Congolese Refugees in Nakivale Refugee Camp: “We Can Never Go Back”

More than 400,000 farmers have been displaced from the conflict in eastern DRC (Photo - TMoyles)

For over four years, *Hanna, a 33-year old eastern Congolese woman, and her family have been living in Nakivale Refugee Settlement, a UNHCR operated camp located in southern Uganda. She and her husband live in a semi-permanent house, grow maize and beans on small, scattered plots surrounding Nakivale, and are …

Continue reading

16 Ways to Say “Banana”

Atayo carring "matooke" -food bananas, from the garden.

When I first came to Kabale, a small town-centre tucked away in the south-western corner of Uganda, I was determined to learn Rukiga, a dialect belonging to the Bakiga ethnic group. I remember flipping through a copy of a friend’s English-Rukiga dictionary and scouring the pages for agricultural related words …

Continue reading

On Becoming a Bird Watcher

Be like the (yellow vented) bulbul - stop, observe and listen...

When I was a child, it wasn’t at all an uncommon experience to come home from school and find a wounded owl in the basement. The other kids in our neighbourhood in Lower West Peace were pretty sure my parents were running a zoo out of our small home. In …

Continue reading

Ghost Water Taps and the Failure of Development in Southwestern Uganda

A "not so fun" water play-pump in Rusoka -- in disuse (Spencer Huchulak)

By Spencer Huchulak “One tap…two taps…three taps.” This is what I was hoping to count to myself on Monday when I walked through town. Unfortunately, my optimism would be squashed. The day before, mzee, my host grandfather, described the water project he hoped to start in Kabasheshe. Currently, the closest water source …

Continue reading

The Chicken Feather

P1110121

It all began with the slashed crops. They lay dead in my tracks, barricading the pathway through the garden. The thick maize stalks were severed at their base. No way a cutworm could’ve sawed its way through the hardy stalks. No jagged evidence of goat teeth, either. I knelt to …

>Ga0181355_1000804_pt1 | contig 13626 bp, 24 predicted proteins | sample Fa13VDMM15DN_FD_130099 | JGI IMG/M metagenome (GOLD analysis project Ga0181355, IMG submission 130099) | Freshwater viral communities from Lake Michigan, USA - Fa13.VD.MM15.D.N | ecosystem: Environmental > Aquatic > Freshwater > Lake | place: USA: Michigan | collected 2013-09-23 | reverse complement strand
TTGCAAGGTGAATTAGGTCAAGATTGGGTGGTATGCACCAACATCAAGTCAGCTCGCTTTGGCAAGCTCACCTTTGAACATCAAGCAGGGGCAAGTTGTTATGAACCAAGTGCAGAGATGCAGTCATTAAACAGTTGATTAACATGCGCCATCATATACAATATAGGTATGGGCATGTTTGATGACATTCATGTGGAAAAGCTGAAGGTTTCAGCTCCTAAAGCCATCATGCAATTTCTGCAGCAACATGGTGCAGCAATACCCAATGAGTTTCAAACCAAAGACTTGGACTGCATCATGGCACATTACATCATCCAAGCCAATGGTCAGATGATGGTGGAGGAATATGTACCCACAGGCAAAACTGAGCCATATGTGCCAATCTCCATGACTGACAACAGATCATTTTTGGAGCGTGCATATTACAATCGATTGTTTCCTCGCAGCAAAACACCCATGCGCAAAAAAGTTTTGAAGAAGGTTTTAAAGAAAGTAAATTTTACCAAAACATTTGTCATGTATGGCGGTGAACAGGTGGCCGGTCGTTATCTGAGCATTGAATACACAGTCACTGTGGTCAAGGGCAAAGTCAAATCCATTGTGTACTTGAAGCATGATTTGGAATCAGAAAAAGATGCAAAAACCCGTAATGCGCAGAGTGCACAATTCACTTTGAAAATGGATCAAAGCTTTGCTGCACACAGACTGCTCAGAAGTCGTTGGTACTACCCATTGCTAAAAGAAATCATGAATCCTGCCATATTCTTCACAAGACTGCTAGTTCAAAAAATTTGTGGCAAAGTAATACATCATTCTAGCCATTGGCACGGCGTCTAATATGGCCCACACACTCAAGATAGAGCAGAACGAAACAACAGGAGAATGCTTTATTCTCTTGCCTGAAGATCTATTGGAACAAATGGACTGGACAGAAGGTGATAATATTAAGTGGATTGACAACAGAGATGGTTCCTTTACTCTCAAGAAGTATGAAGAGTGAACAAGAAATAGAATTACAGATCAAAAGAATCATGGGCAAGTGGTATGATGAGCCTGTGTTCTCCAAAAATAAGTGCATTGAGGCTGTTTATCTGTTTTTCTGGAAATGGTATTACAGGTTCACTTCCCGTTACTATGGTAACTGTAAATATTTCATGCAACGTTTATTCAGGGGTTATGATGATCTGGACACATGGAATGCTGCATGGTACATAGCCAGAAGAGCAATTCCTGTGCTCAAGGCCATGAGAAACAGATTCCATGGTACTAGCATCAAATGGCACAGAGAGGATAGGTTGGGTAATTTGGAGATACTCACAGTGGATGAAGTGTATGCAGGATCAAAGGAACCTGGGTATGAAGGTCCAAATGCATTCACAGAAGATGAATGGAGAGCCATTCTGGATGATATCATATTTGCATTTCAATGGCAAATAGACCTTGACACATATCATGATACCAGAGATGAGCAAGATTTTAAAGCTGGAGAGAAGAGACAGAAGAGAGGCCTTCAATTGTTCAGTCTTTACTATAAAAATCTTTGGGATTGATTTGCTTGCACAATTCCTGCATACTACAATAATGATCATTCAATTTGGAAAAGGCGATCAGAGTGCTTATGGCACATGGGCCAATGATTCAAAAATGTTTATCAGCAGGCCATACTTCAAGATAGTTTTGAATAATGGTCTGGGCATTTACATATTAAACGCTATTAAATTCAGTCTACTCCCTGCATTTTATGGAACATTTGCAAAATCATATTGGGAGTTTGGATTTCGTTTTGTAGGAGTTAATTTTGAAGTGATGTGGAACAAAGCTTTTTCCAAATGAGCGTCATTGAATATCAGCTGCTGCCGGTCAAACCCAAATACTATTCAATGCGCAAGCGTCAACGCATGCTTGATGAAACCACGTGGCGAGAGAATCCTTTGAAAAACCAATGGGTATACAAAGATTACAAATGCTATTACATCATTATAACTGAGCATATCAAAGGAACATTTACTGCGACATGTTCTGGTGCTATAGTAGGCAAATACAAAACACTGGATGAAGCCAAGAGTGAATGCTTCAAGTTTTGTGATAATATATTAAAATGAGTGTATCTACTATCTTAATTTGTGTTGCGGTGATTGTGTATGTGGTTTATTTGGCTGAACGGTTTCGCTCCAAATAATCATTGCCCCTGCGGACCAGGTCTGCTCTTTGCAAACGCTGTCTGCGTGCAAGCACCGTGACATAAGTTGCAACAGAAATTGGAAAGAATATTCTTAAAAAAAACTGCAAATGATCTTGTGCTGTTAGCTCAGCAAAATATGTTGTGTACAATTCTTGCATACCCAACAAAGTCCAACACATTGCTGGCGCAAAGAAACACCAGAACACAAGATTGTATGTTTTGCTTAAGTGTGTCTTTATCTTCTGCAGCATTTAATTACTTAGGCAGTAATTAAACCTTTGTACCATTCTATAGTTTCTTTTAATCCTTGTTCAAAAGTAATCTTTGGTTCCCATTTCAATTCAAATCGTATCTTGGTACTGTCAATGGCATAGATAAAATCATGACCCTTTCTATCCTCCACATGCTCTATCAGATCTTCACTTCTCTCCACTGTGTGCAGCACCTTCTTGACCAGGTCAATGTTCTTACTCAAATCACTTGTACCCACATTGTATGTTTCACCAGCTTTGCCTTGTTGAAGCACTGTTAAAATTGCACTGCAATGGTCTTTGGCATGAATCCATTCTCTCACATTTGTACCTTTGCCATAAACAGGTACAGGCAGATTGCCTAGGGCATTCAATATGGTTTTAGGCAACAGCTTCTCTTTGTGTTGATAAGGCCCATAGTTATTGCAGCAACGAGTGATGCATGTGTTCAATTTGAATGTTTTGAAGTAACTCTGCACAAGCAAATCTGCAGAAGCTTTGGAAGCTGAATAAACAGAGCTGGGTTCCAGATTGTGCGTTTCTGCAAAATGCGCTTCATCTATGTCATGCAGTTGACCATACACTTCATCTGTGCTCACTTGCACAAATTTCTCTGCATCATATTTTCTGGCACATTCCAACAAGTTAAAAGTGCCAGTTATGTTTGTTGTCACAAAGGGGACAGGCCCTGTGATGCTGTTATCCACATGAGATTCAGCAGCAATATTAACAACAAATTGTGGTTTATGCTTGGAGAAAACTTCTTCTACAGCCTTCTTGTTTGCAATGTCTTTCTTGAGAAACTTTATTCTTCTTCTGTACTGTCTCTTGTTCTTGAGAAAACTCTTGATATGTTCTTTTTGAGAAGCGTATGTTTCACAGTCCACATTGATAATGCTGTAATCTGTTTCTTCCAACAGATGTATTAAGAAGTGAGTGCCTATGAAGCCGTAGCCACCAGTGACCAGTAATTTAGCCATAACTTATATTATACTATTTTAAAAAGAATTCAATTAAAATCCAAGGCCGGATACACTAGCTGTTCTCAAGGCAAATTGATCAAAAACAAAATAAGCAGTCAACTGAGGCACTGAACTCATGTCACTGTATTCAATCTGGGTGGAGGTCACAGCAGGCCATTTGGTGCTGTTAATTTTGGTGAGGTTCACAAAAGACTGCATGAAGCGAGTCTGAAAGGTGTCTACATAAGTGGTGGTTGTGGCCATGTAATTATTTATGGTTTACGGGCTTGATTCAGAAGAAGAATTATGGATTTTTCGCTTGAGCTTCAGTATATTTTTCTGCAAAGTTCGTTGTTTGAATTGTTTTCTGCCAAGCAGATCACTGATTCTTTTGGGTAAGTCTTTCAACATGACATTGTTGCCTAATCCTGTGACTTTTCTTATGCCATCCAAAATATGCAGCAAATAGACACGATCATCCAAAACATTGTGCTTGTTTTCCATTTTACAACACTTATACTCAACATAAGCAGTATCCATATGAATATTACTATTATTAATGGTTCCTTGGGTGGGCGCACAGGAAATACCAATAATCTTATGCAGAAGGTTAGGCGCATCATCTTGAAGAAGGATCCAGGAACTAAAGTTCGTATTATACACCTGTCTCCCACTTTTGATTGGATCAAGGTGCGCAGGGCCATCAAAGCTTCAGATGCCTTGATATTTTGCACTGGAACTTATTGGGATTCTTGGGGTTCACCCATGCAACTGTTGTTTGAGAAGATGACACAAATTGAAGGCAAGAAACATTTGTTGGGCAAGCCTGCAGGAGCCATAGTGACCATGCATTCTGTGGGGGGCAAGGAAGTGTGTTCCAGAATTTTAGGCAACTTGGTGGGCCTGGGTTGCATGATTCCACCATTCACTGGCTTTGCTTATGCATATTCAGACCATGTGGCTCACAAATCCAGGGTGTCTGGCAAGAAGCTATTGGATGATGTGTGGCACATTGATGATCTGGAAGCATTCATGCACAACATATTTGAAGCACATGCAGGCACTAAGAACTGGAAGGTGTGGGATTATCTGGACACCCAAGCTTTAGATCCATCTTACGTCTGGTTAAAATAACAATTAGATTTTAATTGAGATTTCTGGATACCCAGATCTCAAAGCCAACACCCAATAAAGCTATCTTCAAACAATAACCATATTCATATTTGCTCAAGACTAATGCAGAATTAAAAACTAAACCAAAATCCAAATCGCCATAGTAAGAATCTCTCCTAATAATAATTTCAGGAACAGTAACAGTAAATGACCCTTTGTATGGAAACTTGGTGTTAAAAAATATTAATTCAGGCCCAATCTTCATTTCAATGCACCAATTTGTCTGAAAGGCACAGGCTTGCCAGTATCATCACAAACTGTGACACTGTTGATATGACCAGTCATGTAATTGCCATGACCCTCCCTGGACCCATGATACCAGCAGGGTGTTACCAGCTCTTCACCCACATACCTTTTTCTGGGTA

Continue reading

Un poco de todo agriculture

Diversity is key: evident in the garden and the harvest.

A little bit of everything equals diversity. Diversity, say agroecologists worldwide, is key to resilience. And resilience, as we all know, is what’s required to cope with and adapt to changing weather patterns. Large-scale agriculture, mechanized agriculture, industrial agriculture, modern agriculture, Monsanto inspired agriculture; however you wanna call it, I’m talking …

Continue reading

A Complicated Cup – Coffee & Poverty in Uganda

Early morning contemplations on a complicated substance.

I’ve been brewing (pun intended) over the subject of coffee in Uganda since the first morning I woke up and enjoyed a strong cup of Nescafe – coffee that was produced in Uganda, processed in the US and shipped back to Uganda for my own consumption. I haven’t yet written …

Continue reading

Oysters in my Closet – Propagating Food and Environmental Solutions

Planet Awesome.

A wee childhood dream came true last week: I’m growing oyster mushrooms in my closet. I was somewhat of a strange child, disturbed by Barbie dolls with their pointy tits and, instead, obsessed with pug-nosed trolls with electric blue hair. On camping excursions with my family, I’d scurry off into …

Continue reading

Humble Lessons from Landslides & Everything Permaculture is Not

The earth moves in miraculous, frustrating ways.

Last week I wrote about African proverbs, garden wisdom and the power of patience and confidence against what we can’t predict in life, including the rain and sun and whatever other element Mother Nature casts our way (or doesn’t). Oddly enough, all of the above manifested with extremity since I …

Continue reading

Germination & African Proverbs

Cucumber seedling that survived "cat landing" in my nursery.